On September 21st and March 21st you can witness the incredible accuracy of Maya astronomy as it was integrated into their architecture, and share a moment in time with the ancient Maya.
The equinox is the moment when the earth is illuminated by the sun in equal form in both the southern and northern hemispheres.
The Maya, stargazers that they were, planned their lives around the sun; their daily lives centered on the sowing and harvesting of their crops. At the spring equinox they planted the crops, and the autumn equinox was their signal to begin the harvest. The Maya built complex structures using advanced geometry and astronomy to map the cycles of the sun.
During the equinox the sun casts its rays on the Chichén Itzá pyramid during the afternoon, forming seven isosceles triangles that resemble the body of a serpent 37 yards long slithering downwards until it joins the huge serpent’s head carved in stone at the bottom of the stairway. It is said this snake is trying to make it to the well of sacrifice which is in the same direction.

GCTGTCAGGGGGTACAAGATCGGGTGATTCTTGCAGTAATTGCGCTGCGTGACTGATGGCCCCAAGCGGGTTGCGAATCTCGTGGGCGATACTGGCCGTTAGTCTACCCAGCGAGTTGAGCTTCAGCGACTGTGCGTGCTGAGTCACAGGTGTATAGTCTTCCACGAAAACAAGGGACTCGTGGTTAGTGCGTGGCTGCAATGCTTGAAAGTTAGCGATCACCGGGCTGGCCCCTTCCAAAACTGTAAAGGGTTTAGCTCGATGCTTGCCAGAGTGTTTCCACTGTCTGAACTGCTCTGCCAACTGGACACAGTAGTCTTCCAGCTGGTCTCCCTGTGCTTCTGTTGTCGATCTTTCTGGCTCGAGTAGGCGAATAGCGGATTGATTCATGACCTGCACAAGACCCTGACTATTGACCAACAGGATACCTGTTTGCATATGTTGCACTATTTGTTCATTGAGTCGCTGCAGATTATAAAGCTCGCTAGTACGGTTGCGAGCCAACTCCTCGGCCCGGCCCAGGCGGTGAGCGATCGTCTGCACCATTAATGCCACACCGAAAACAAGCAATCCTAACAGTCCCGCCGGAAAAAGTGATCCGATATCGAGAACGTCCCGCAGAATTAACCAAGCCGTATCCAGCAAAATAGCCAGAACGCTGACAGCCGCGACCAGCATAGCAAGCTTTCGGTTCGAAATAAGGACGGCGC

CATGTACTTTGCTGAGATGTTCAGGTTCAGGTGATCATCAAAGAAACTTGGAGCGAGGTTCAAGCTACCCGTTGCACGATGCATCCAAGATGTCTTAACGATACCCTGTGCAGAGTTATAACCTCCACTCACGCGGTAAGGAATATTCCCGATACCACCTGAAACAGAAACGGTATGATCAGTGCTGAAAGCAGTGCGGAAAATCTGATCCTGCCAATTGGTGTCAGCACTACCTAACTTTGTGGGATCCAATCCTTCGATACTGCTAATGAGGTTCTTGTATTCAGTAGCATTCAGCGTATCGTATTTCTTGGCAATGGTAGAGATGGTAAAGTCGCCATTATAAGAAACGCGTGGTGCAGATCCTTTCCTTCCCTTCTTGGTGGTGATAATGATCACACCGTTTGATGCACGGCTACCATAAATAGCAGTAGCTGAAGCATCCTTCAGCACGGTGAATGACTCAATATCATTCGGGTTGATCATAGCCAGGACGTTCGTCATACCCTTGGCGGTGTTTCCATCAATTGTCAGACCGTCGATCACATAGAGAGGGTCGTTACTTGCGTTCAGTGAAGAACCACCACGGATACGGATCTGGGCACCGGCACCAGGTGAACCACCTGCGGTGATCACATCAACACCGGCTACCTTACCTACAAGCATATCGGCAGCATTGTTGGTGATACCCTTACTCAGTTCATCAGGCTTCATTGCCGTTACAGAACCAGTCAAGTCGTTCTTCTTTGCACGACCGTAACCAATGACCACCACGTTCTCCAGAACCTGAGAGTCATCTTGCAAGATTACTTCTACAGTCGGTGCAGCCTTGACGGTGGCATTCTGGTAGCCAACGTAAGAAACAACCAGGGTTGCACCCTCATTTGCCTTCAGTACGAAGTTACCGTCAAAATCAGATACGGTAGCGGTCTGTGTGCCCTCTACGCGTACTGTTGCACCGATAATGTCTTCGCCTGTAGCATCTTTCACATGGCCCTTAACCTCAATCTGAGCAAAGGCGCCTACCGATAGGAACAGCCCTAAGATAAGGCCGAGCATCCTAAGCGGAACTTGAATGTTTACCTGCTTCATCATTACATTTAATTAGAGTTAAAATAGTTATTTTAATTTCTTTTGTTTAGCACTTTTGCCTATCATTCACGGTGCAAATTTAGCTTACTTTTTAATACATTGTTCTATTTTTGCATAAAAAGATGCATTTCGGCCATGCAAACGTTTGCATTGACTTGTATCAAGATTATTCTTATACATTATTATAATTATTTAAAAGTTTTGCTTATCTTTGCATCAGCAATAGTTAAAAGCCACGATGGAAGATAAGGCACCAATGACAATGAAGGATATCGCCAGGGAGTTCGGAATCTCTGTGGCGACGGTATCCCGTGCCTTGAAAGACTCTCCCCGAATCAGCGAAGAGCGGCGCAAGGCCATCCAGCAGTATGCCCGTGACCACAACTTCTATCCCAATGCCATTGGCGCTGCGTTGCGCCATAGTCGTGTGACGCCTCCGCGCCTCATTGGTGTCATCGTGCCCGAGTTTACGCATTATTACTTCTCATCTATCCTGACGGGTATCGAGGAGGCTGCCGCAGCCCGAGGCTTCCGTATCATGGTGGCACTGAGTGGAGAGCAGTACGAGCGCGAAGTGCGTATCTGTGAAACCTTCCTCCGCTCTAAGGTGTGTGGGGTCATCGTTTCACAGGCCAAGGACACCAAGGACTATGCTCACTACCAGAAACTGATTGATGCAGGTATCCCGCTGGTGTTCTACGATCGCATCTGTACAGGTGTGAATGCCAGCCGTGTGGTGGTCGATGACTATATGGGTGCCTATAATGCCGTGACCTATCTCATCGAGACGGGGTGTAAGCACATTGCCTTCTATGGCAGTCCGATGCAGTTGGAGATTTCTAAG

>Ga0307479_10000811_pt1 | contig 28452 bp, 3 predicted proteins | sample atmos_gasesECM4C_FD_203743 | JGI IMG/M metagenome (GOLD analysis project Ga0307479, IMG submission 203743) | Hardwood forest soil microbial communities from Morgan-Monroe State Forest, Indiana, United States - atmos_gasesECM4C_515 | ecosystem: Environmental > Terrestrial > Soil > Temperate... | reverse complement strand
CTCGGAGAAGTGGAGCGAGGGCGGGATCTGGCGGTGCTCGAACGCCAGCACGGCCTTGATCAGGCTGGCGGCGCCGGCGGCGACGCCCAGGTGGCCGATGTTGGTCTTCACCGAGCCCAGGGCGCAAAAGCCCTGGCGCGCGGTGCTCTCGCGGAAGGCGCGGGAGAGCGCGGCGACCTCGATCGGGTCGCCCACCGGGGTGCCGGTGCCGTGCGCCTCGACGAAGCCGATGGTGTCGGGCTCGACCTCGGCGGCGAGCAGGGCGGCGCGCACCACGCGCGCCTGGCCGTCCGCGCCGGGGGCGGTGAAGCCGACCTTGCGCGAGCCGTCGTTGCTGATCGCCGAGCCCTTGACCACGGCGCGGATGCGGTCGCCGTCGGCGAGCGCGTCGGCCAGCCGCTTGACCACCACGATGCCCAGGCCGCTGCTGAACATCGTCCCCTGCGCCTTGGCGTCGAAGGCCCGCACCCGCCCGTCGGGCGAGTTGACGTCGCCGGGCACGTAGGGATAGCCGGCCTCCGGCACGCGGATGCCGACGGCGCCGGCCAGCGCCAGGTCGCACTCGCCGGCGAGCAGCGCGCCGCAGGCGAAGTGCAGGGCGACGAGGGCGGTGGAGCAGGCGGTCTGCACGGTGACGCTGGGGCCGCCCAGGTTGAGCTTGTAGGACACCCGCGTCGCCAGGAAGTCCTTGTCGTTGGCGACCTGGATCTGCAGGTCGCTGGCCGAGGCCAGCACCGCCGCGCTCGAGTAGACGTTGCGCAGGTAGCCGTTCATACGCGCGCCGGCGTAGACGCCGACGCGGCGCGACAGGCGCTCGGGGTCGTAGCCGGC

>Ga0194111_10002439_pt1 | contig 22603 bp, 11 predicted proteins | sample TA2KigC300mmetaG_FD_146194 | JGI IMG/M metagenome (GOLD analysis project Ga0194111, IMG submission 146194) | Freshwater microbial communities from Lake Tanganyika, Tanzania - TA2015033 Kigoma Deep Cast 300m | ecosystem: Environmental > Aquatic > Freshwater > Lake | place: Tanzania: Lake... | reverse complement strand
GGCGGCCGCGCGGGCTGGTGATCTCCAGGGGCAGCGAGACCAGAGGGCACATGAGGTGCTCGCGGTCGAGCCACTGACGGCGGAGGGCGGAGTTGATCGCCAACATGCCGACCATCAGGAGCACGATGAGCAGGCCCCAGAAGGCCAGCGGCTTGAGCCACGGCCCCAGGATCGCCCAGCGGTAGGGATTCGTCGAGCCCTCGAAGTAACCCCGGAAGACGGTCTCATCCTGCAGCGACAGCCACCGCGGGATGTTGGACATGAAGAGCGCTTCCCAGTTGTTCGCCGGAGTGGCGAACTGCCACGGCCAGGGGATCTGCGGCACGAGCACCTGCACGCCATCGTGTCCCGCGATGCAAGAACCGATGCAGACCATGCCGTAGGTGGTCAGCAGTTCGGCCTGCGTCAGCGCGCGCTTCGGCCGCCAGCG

This phenomenon expresses the amazing cultural advancement of the Maya, for it supposes the amalgamation of astronomy, mathematics, chronology, geometry, and religion.
You can also see the equinox display at the site of Dzibilchaltún, at dawn on the mornings of September 21 and March 21, in the temple of “Las Siete Muñecas” (seven dolls). The site opens at 4 am on these two days of the year only.
Because the equinox event at Chichén Itzá takes place in the afternoon, it is possible to see both events on the same day. The phenomenon in Chichén Itzá can actually be seen a day or two before and after the official equinox date as well.
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Read more about equinoxes:
- Spring Equinox
- The Mayas: The Equinox and the Solstice
- Solar Splendor at Dzibilchaltún and Chichén Itzá
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